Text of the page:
Child removal spells second Stolen Generation: Rudd

Former PM Kevin Rudd addresses delegates at ANU, Canberra, on Monday.

Former Australian Prime Minister Kevin Rudd has warned of a second Stolen Generation, describing the numbers of Indigenous children being removed from their homes in recent years as “chilling”.

Speaking on the eve of the release of this year’s Closing the Gap report — a report card on how Australia is faring in improving Indigenous health and education — the former Labor leader said the nation needed to do better.

“The uncomfortable truth is that the story of Indigenous child removal is bad – and it is getting worse,” Mr Rudd said at an address at the Australian National University in Canberra on Monday.

He said in 2006, 6497 Aboriginal children were in out-of-home care around Australia. In 2007 it had jumped to 7917 and by mid-2015 – the most recent year of recorded data – it stood at 15,432.

In nearly 40 percent of the 2015 cases, no Indigenous organisation was consulted and no extended family or community carer was found.

Mr Rudd said the lack of proper procedures flew in the face of laws put in place to prevent another Stolen Generation.

He said removal of an Aboriginal child should be a last resort and if removal was necessary the child should be placed within the extended family or within the Aboriginal community near their natural family.

If an Aboriginal placement was not available, then in consultation with Aboriginal and Islander child care agencies, the child could be placed with a non-Aboriginal family on the assurance that the child’s culture, identity and contact with the Aboriginal community were maintained.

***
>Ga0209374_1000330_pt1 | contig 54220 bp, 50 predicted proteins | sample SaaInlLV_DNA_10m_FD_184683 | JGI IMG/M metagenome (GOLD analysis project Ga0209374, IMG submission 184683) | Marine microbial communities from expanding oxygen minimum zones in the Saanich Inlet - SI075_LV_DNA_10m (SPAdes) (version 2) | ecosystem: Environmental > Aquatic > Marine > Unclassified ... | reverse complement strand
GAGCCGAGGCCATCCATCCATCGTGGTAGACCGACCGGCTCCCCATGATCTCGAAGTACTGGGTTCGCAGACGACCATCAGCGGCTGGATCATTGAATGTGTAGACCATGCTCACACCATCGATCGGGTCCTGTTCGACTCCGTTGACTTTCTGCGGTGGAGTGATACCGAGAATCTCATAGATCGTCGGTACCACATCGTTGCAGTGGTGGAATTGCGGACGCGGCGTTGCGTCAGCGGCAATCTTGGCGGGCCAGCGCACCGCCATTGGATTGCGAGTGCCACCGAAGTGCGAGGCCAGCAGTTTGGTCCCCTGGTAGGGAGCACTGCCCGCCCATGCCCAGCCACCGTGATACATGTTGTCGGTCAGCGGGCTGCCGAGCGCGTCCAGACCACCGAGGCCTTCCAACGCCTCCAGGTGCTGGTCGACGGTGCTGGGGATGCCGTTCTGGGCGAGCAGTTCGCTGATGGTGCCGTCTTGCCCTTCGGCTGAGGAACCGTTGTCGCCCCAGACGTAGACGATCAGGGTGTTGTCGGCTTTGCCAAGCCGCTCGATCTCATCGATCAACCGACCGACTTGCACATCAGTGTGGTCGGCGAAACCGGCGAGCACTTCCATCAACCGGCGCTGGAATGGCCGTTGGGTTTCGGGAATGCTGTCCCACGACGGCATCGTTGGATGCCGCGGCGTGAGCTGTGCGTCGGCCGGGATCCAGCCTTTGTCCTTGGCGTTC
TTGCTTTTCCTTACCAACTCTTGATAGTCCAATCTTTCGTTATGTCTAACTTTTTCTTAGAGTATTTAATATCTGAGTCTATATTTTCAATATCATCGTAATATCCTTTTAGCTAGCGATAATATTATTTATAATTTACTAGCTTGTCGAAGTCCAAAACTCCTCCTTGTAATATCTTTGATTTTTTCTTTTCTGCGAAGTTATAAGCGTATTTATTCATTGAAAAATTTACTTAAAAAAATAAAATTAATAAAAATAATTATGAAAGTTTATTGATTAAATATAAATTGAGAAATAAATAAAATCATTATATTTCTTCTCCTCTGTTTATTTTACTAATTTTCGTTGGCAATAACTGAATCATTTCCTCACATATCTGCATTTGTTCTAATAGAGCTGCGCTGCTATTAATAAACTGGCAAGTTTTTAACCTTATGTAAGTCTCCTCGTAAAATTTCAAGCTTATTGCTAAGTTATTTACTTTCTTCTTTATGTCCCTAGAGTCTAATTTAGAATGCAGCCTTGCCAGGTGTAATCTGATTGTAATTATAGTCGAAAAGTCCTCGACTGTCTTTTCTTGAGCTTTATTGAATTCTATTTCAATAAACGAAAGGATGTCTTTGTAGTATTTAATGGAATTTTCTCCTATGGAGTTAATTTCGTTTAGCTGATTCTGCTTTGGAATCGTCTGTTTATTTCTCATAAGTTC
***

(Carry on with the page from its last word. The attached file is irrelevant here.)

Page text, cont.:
“I will never condemn anyone for removing a child from harm,” Mr Rudd said

“But it can be done in consultation, with Indigenous authority, with Indigenous responsibility, and with Indigenous support.

“Or it can be done with total disregard of community, culture and family.

“Even better, let’s do all that is possible to prevent the harm, rather than just react to it.”

Mr Rudd said $500 million in cuts to Indigenous programs and frontline services wasn’t helping close the gap for Indigenous Australia.

He said the Closing the Gap reports were usually a “political disaster” for whoever was in government, but he said it was important to measure what was happening in Australia.

Mr Rudd delivered the first Closing the Gap report to Federal Parliament in 2009 – a year after his public apology to Indigenous Australia for the damaging laws and policies of successive governments.

At the time, the Federal and State governments agreed to invest $4.6 billion over a decade to programs aimed at closing the gap between Indigenous and non-Indigenous Australia.

Wendy Caccetta

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